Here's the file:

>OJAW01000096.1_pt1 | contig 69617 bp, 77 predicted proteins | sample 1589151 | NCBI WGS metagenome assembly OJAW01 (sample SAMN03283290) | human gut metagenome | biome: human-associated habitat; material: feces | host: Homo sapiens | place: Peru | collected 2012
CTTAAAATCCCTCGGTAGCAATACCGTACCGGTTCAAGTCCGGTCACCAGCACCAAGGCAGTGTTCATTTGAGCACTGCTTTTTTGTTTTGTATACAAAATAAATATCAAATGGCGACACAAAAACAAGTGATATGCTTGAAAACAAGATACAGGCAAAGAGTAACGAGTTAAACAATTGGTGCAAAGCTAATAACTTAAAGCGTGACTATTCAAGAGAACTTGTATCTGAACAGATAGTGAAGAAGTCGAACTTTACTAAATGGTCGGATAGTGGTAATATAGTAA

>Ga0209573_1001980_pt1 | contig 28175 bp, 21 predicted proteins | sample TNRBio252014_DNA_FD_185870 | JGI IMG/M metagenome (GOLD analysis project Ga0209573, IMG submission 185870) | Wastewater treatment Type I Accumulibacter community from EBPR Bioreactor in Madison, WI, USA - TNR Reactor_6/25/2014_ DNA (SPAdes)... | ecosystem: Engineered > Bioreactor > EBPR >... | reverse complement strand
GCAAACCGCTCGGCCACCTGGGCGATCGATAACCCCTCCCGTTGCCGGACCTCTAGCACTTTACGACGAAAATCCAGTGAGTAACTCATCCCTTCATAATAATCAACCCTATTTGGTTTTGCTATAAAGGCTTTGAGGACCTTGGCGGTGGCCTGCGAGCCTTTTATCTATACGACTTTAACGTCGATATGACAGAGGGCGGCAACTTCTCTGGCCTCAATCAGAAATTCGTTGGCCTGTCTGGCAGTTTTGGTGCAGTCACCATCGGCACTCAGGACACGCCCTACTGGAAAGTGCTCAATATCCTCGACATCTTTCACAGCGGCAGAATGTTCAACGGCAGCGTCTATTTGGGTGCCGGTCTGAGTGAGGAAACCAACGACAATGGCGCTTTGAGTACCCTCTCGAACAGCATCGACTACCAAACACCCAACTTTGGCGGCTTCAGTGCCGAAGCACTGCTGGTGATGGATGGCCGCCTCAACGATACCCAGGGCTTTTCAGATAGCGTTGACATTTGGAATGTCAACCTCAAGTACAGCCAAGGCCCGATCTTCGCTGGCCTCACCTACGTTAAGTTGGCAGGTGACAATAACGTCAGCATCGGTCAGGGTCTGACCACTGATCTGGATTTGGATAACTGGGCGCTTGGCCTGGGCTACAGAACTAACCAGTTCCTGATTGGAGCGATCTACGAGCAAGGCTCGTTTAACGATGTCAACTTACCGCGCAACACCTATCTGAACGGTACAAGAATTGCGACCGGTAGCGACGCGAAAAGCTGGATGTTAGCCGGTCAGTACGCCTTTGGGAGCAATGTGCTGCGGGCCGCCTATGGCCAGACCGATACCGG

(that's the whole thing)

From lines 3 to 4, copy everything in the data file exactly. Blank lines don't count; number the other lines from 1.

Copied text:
>Ga0209573_1001980_pt1 | contig 28175 bp, 21 predicted proteins | sample TNRBio252014_DNA_FD_185870 | JGI IMG/M metagenome (GOLD analysis project Ga0209573, IMG submission 185870) | Wastewater treatment Type I Accumulibacter community from EBPR Bioreactor in Madison, WI, USA - TNR Reactor_6/25/2014_ DNA (SPAdes)... | ecosystem: Engineered > Bioreactor > EBPR >... | reverse complement strand
GCAAACCGCTCGGCCACCTGGGCGATCGATAACCCCTCCCGTTGCCGGACCTCTAGCACTTTACGACGAAAATCCAGTGAGTAACTCATCCCTTCATAATAATCAACCCTATTTGGTTTTGCTATAAAGGCTTTGAGGACCTTGGCGGTGGCCTGCGAGCCTTTTATCTATACGACTTTAACGTCGATATGACAGAGGGCGGCAACTTCTCTGGCCTCAATCAGAAATTCGTTGGCCTGTCTGGCAGTTTTGGTGCAGTCACCATCGGCACTCAGGACACGCCCTACTGGAAAGTGCTCAATATCCTCGACATCTTTCACAGCGGCAGAATGTTCAACGGCAGCGTCTATTTGGGTGCCGGTCTGAGTGAGGAAACCAACGACAATGGCGCTTTGAGTACCCTCTCGAACAGCATCGACTACCAAACACCCAACTTTGGCGGCTTCAGTGCCGAAGCACTGCTGGTGATGGATGGCCGCCTCAACGATACCCAGGGCTTTTCAGATAGCGTTGACATTTGGAATGTCAACCTCAAGTACAGCCAAGGCCCGATCTTCGCTGGCCTCACCTACGTTAAGTTGGCAGGTGACAATAACGTCAGCATCGGTCAGGGTCTGACCACTGATCTGGATTTGGATAACTGGGCGCTTGGCCTGGGCTACAGAACTAACCAGTTCCTGATTGGAGCGATCTACGAGCAAGGCTCGTTTAACGATGTCAACTTACCGCGCAACACCTATCTGAACGGTACAAGAATTGCGACCGGTAGCGACGCGAAAAGCTGGATGTTAGCCGGTCAGTACGCCTTTGGGAGCAATGTGCTGCGGGCCGCCTATGGCCAGACCGATACCGG